Is the university shutting down?
No. The university is still open, but has shifted to “alternate operations.” Learn more about the shift to alternate operations in Chancellor Martin’s March 16 message to the university community, and learn about how the university is planning to return to campus in Chancellor Martin’s May 7 message to the university community.

Why did you make the decision to shift to online instruction?
This decision is part of our responsibility as a community to pull together to help one another, to show care and compassion for those who are vulnerable, and to each do our part in service of the greater good.

What policies has the university put in place to manage the COVID-19 outbreak?
On March 27, the university updated a number of policies that aim to protect the university community. These policies are in place to help guide decision-making about travel, events and visitors to campus. See policies.

Will there be a fall semester?
Yes. In order to accommodate a slow and deliberate return to normal operations, we are making changes to our academic calendar, to allow for a phased approach to bringing students and faculty back to the Danforth Campus. We have every intention of teaching courses in the classroom this fall and our planning is focused on returning to in-person instruction at the start of the new academic year. At the same time, we know the fall semester will not be business as usual. It will look and feel different, and we all are going to have to be flexible as we make any necessary modifications to allow for social distancing and other precautions that will be required to keep our students, faculty and staff safe. See the details in Chancellor Martin’s May 27 message (PDF).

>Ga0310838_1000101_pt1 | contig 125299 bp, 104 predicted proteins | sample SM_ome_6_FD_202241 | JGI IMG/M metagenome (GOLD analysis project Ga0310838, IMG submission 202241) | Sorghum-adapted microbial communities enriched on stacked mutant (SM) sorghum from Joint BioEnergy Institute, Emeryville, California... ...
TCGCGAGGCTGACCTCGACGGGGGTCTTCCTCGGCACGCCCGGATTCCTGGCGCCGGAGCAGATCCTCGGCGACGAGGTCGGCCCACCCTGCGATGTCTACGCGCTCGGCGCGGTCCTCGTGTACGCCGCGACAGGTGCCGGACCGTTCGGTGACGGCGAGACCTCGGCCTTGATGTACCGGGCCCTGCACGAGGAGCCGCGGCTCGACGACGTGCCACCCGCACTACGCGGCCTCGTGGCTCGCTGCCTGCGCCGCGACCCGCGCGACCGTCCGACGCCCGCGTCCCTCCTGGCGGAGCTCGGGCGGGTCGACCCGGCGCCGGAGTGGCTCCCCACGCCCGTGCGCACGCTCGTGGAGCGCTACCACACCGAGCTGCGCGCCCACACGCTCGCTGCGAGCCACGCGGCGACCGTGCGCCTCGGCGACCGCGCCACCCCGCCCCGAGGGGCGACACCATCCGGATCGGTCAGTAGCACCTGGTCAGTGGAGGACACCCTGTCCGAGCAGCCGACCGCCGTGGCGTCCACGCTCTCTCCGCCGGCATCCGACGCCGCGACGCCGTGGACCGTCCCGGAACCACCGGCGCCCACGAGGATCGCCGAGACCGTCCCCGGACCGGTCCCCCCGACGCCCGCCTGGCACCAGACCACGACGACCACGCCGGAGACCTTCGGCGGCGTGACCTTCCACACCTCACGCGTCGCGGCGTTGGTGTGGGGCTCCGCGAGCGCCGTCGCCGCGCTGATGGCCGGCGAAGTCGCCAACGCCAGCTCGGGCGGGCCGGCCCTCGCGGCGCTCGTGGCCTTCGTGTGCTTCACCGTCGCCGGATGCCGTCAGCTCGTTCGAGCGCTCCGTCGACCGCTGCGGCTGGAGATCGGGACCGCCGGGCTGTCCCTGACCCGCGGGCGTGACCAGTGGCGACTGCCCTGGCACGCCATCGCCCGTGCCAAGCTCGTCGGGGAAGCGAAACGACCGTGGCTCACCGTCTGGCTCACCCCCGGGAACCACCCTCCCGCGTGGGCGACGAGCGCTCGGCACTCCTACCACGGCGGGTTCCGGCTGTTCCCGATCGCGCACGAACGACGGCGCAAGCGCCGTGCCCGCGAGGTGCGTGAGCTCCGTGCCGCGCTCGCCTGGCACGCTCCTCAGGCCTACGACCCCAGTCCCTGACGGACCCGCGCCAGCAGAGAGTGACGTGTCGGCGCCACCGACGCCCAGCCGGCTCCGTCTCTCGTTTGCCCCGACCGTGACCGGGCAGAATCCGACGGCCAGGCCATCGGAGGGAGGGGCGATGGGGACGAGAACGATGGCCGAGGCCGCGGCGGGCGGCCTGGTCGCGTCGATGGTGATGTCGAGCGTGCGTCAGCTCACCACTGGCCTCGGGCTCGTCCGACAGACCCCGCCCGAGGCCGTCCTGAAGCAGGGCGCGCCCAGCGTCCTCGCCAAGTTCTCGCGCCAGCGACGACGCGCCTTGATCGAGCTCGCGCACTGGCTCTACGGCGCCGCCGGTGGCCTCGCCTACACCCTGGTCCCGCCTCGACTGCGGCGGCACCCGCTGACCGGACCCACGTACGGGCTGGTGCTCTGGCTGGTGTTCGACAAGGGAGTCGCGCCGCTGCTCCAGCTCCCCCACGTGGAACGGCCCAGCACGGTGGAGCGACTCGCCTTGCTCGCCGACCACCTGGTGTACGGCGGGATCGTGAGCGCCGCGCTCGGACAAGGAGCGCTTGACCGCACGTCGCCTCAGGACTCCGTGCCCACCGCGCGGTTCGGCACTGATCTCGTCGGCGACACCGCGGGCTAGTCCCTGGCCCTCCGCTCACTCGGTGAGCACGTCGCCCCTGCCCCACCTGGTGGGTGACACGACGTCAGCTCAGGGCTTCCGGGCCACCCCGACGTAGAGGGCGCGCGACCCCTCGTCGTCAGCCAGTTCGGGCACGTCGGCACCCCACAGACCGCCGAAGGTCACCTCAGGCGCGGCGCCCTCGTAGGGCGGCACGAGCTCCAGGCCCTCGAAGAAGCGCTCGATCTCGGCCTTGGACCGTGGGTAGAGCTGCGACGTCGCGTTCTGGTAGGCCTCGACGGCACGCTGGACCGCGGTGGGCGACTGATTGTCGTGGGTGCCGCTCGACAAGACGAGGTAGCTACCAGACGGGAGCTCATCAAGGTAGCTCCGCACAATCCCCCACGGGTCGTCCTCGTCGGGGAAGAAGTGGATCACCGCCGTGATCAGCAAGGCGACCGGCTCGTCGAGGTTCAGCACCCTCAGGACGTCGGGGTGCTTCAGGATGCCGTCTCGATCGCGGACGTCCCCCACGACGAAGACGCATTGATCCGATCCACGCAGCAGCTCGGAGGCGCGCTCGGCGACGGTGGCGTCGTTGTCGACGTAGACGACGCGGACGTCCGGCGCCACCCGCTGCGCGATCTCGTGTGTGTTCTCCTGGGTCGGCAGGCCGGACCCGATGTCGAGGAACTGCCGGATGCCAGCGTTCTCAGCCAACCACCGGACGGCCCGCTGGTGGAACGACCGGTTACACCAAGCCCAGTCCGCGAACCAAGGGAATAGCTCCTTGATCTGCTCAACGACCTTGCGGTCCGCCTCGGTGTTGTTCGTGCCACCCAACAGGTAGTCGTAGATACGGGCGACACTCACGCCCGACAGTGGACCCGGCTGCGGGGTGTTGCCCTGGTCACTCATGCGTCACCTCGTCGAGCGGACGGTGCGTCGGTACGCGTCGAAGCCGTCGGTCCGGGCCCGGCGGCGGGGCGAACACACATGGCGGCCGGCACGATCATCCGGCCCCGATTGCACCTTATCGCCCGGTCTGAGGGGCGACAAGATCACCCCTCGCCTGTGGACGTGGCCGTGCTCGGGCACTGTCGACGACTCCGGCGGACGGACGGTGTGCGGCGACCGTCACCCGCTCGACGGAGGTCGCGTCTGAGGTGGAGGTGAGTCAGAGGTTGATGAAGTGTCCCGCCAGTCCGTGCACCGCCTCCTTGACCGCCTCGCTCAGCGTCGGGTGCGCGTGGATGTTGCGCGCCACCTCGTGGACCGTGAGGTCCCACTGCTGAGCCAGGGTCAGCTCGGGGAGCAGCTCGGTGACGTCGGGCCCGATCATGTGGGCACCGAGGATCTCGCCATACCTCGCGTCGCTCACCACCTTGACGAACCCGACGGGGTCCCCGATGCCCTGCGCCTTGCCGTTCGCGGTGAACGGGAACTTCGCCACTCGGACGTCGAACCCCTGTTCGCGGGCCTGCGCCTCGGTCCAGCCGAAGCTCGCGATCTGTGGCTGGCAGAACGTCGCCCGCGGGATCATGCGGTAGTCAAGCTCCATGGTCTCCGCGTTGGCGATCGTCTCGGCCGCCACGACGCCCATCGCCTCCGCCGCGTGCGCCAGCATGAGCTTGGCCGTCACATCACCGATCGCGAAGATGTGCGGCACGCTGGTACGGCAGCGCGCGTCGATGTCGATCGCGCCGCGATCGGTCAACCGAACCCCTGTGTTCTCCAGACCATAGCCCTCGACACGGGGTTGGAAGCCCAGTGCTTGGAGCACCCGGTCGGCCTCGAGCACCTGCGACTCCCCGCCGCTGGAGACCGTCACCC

Is the crisis having an impact on the university financially? 
Yes, even for an institution like ours, with a strong financial foundation, this crisis is taking a huge toll. More details are available in the April 20 message to faculty and staff.

What financial changes is the university making?
The university has implemented a number of measures detailed in the April 20 message to faculty and staff.